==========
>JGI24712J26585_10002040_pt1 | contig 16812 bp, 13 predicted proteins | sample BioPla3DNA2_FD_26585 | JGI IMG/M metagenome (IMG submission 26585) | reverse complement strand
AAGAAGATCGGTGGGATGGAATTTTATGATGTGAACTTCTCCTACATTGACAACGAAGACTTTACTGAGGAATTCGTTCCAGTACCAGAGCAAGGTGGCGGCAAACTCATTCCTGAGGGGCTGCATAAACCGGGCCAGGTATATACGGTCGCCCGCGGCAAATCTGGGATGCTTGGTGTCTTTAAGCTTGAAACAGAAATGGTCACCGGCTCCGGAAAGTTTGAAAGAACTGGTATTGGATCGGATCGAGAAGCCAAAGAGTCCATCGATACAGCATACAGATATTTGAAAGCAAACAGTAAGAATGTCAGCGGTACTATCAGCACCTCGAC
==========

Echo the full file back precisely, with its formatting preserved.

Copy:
>JGI24712J26585_10002040_pt1 | contig 16812 bp, 13 predicted proteins | sample BioPla3DNA2_FD_26585 | JGI IMG/M metagenome (IMG submission 26585) | reverse complement strand
AAGAAGATCGGTGGGATGGAATTTTATGATGTGAACTTCTCCTACATTGACAACGAAGACTTTACTGAGGAATTCGTTCCAGTACCAGAGCAAGGTGGCGGCAAACTCATTCCTGAGGGGCTGCATAAACCGGGCCAGGTATATACGGTCGCCCGCGGCAAATCTGGGATGCTTGGTGTCTTTAAGCTTGAAACAGAAATGGTCACCGGCTCCGGAAAGTTTGAAAGAACTGGTATTGGATCGGATCGAGAAGCCAAAGAGTCCATCGATACAGCATACAGATATTTGAAAGCAAACAGTAAGAATGTCAGCGGTACTATCAGCACCTCGAC